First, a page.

Updated to add photos at 11:40 p.m. Friday, May 27:
The sun set Friday evening on the high school careers of 375 Lawrence High Chesty Lions as family members, friends and faculty filled the outdoor stadium to celebrate the class of 2022’s accomplishments.
A gorgeous evening with temperatures in the low 70s provided the backdrop for LHS Principal Jessica Bassett to address her first graduating class.
She said the class of 2022 had left its mark on her and the community with academic excellence, fine arts gifts, leadership, prowess in athletics and character.
“You advocate for what you believe is right and just for all students. You want to extend kindness and inclusion to all. These characteristics make you a unique group. And you leave a great footprint for upcoming classes to fill.”
Bassett told the graduates they were well prepared and “more than enough.”
“And I just want to let you know I’m so glad that I’ve had the honor to work with you because you’ve shown me what it means to be a Chesty Lion.”
Graduates Jake Shew and Gianna Cooper were chosen speakers. Shew, who will attend Missouri State University, told fellow grads in a speech titled “Rebuilding and Resilience,” the beginning of the pandemic delivered struggles, including isolation and lack of focus; but it also created opportunities to grow. The pandemic forced the teenagers to grow up sooner and to deal with death, loss and change.
“But that also means if you’re sitting here, you’ve gone through hell and back and come back stronger. It means that you not only survived a historical catastrophe that changed the world as we know it, but you’ve adapted to it and thrived in that world.”
Shew told peers to hold each other accountable, keep asking questions “about why things are the way they are,” and remember they can overcome many types of obstacles.
“Even absent the pandemic you fought for these types of challenges. Let’s remember the adjustment to a brand new building, the focus on construction. Let’s remember the gun incidents that defined our sophomore year until the pandemic dominated our thoughts and spurred conversations on school safety.”
Shew said the class had served “as a model for what being a Chesty Lions means. And I’ll always be proud of our resilience and poise, which we will carry with us for years to come. The world is new. Now’s our chance to make our mark on it.”
Cooper’s message related the experiences of high school in the speech “Once Upon a Chesty.” Like a novel, the high school years form one’s story and can be organized into chapters. Now it’s time to write a new one.
“And a blank and empty book is eagerly awaiting each of the new and remarkable stories to fill the pages as Lawrence High graduates. I ask each of you to go and live that story, make it memorable, make it unique and make it yours. By doing so, you will have succeeded in what LHS has prepared you to do: Succeeding at proving to the world what it means to be a Chesty Lion.”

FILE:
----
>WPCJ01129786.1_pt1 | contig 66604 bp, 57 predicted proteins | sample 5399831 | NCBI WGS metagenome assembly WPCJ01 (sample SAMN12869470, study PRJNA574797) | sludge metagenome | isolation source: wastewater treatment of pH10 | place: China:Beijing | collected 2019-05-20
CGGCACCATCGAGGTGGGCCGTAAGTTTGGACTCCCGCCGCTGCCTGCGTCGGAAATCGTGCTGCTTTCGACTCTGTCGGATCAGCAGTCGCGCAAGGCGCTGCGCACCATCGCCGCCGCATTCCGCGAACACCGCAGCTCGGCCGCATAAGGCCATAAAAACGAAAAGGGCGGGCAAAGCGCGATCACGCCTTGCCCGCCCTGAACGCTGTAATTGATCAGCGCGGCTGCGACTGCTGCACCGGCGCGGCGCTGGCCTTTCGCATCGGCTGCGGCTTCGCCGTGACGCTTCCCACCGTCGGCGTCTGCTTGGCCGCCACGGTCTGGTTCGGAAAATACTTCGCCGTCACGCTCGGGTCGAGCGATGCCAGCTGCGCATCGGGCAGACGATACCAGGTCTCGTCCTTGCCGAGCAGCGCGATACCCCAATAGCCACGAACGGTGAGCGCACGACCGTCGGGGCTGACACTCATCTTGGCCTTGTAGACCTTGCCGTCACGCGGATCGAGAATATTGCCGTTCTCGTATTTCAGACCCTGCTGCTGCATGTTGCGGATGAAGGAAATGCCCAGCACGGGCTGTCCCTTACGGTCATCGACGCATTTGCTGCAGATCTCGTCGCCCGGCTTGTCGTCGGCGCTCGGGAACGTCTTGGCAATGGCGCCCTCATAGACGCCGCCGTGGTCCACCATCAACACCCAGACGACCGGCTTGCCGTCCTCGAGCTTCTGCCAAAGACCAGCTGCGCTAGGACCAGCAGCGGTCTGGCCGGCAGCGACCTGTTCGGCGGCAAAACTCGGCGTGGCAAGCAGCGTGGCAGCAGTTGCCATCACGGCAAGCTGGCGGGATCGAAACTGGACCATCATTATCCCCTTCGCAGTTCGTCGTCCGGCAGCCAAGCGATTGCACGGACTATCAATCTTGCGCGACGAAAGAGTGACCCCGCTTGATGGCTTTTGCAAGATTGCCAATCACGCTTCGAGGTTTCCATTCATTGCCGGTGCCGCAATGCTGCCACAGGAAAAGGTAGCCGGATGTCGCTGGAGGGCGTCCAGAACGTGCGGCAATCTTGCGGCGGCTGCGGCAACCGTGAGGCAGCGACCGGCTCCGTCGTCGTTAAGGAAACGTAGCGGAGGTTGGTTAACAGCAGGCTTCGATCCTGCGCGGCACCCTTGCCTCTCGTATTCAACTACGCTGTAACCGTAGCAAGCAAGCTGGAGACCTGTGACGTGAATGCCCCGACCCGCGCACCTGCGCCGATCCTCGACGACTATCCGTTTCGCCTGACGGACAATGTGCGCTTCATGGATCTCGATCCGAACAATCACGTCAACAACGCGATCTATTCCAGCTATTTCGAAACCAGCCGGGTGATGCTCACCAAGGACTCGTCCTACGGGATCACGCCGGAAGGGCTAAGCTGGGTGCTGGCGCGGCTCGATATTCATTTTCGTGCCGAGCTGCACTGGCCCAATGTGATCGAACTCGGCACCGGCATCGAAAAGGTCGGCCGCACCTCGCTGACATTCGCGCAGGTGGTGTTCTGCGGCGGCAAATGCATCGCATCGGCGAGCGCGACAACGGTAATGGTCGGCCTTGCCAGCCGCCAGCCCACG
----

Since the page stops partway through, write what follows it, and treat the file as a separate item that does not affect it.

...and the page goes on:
Superintendent Anthony Lewis addressed the class as a “generation of innovators and out-of-the-box thinkers.” He reminded them life contains a series of transitions – some involving struggles and negativity.
“But I do believe that we can answer it with hope. And what gives me great hope in the midst of the negativity and the uncertainty of these challenging times is you. Yes, all of you.”
Lawrence School Board President Erica Hill told the class of 2022 to seek out mentors and surround themselves with those who can unlock their potential during life’s “next chapter.” She left the class of 2022 with this advice: “Always be humble, and lead with integrity. There is strength in stability. Listen more than you speak. Be grateful for what you have. Ask for help when you need it.”
Zeric Avery earned the Citizen of the Year award. David Platt and Marci Leuschen won Teacher of the Year awards.
Sam Lopez, student body co-president, led the crowd in a moment of silence in remembrance of 19 children and two educators killed in a school shooting May 24 in Uvalde, Texas.
Outside the stadium, graduating senior Javiar Scott said his future would include full-time work, and he felt excited about having earned his diploma.
“I haven’t been much of a school student my whole life, but it just feels rewarding being able to say I graduated. I know it’s a normal thing for most people to do, but it’s a nice feeling.”
Abby Woolverton said the day felt bittersweet.
“I’m excited to try something new, but it’s kind of sad because it feels like the last moment of my childhood almost.”
Woolverton plans to attend Northern Arizona University, majoring in biology and minoring in Spanish.
The commencement had previously been scheduled for Wednesday, but several days of rain led school district officials to move it to Friday. Lewis told the school board at its meeting Monday that Allen Fieldhouse was not available as a backup venue this year and any on-campus indoor sites would have required a ticketed entry due to limited seating.
Room 308 Productions livestreamed the event on YouTube.
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More — Graduation 2022:
A light breeze Thursday evening blew the tassels of Free State High School’s graduating seniors as some supporters donned winter coats – an unusual site for a late-May ceremony. With temperatures hovering in the high 50s, family, friends and faculty filled the football stadium to honor Free State’s 25th graduating class.